Mindfully Shy – Using Mindfulness to Soften Social Anxiety

Shyness is painful at any age – and if you experience full-blown social anxiety, it can be devastating taking a toll on relationships, or stalling your education or career.  Even simple day-to-day activities, like exercising or eating in public can be difficult for someone with social anxiety.  If you suffer from social anxiety, you should know that it is a common condition with some studies showing that up to 40 percent of participants label themselves as being, if not socially anxious, at least shy.

Thoughts such as “I’m not good enough,” or “I’ll make myself look stupid” can become quite automatic. Mindfulness can help the socially anxious person become aware of these thoughts, and begin to reshape them.

The Diagnostic and Statistical Manual of the American Psychological Association defines social anxiety as intense fear of social situations causing considerable distress and impaired dysfunction in at least part of daily life.  Some people experience social anxiety in specific social situations while others suffer from a more generalized form.

Most experts who treat social anxiety use some form of Cognitive Behavioral Therapy and look at three main symptom groups that manifest in social anxiety:

1.  Thoughts – Thoughts such as “I’m not good enough,” or “I’ll make myself look stupid” can become quite automatic.  Mindfulness can help the socially anxious person become aware of these thoughts, and begin to reshape them.

2. Physical symptoms– The thoughts that come up around social anxiety trigger a wide range of physical symptoms including sweating, shaking, dizziness, and nausea making it virtually impossible to relax and connect with others.  Mindful breathing along with breaking automatic thought patterns has been shown to alleviate these symptoms.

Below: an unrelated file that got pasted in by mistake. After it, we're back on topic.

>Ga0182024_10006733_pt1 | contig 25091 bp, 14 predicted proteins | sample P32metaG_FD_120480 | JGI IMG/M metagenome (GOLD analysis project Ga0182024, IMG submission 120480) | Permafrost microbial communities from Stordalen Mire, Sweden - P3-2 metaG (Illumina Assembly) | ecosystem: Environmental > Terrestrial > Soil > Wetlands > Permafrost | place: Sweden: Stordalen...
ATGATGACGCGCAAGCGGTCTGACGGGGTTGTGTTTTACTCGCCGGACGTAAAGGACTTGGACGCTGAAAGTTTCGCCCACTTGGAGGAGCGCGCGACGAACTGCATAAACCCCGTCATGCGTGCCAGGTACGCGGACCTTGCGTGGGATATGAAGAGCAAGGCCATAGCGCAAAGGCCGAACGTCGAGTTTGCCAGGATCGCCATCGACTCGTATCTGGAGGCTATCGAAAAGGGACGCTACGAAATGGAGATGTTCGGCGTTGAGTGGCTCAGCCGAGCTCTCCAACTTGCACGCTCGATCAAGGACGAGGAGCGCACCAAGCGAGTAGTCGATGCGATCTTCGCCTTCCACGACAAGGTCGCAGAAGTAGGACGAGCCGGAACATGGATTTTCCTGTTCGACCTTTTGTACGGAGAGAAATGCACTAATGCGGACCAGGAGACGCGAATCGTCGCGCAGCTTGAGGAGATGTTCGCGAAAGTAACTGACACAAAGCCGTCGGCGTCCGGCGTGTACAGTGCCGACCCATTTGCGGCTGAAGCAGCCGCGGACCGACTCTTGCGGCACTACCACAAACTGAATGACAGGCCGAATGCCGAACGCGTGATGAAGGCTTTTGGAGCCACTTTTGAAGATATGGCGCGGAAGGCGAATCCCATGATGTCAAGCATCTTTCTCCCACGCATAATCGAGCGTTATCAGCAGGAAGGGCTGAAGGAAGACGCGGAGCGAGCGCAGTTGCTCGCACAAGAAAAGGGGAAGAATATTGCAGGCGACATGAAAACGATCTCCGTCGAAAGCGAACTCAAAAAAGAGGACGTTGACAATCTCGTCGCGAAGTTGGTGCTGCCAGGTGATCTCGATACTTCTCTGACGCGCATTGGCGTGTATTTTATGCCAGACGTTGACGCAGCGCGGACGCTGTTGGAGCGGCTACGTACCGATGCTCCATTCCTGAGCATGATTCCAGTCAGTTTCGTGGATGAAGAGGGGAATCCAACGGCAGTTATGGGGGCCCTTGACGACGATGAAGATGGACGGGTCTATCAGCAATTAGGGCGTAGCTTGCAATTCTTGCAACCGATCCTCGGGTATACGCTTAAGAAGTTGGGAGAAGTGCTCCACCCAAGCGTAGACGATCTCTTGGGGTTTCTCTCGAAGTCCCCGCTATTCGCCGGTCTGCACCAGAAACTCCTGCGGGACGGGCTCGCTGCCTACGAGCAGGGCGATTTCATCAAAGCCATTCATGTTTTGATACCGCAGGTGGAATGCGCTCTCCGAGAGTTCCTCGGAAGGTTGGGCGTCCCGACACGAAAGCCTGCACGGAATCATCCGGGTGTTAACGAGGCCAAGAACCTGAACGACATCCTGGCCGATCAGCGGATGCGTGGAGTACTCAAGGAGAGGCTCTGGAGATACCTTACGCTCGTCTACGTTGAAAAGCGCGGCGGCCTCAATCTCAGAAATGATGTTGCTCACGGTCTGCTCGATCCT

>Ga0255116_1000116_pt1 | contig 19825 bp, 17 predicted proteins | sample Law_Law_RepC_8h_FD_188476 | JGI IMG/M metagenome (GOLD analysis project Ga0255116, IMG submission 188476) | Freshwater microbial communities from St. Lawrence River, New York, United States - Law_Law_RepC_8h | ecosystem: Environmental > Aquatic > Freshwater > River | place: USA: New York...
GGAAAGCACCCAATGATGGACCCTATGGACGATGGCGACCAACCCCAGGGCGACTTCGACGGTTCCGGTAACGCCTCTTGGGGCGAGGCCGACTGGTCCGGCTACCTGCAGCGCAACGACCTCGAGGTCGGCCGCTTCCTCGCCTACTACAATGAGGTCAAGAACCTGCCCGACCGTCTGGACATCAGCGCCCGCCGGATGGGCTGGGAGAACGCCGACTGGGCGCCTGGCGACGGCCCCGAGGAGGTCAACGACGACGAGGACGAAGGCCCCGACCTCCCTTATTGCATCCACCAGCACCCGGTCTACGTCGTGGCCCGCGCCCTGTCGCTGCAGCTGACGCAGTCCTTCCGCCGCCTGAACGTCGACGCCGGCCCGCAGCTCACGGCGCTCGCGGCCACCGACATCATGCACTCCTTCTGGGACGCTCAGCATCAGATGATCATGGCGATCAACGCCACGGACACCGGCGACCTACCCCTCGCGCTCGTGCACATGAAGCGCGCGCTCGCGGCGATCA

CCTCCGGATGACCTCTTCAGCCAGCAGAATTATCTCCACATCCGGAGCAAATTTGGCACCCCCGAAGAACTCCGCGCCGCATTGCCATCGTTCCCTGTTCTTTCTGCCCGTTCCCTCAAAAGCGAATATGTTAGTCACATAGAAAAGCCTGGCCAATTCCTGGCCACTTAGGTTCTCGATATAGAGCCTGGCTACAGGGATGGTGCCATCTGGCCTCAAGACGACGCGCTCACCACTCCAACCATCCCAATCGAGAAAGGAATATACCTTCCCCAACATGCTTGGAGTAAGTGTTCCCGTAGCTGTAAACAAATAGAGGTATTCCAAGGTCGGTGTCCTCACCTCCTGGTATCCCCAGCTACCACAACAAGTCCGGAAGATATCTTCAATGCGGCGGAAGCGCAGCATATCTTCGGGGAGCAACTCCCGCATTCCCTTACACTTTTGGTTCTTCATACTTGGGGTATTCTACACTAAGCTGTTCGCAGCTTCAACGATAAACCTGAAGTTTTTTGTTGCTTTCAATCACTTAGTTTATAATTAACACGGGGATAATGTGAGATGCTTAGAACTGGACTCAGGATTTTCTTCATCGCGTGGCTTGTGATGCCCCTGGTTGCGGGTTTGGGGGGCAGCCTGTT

3. Behavior that develops around the social anxiety – Because physical symptoms of social anxiety are so uncomfortable, many people develop unhealthy coping skills or avoidance techniques.  Individuals may start with unhealthy coping skills, like using a substance to relax before attending a social engagement, or they may develop a bothersome and time-consuming ritual that takes hinders meaningful social interaction.

The worst part of social anxiety is feeling isolated and lonely.  But many individuals have found relief by working with a trained therapist.  To find a therapist in your area, check out the Psychology Today website.

Use our printable worksheet, Mindfulness Visualization for Social Anxiety with your clients, or with your therapist.  Become a member of mindful hub to access this worksheet.

Other resources we like:

Social phobia.org

National Institute of Mental Health

 

The “>The Joy of Living, tells the story of how he overcame anxiety and panic through mindfulness.   His website, Tergar.org, or watch this youtube video of him teaching about mindfulness and panic.

We wish you twenty minutes of mindfulness every day!

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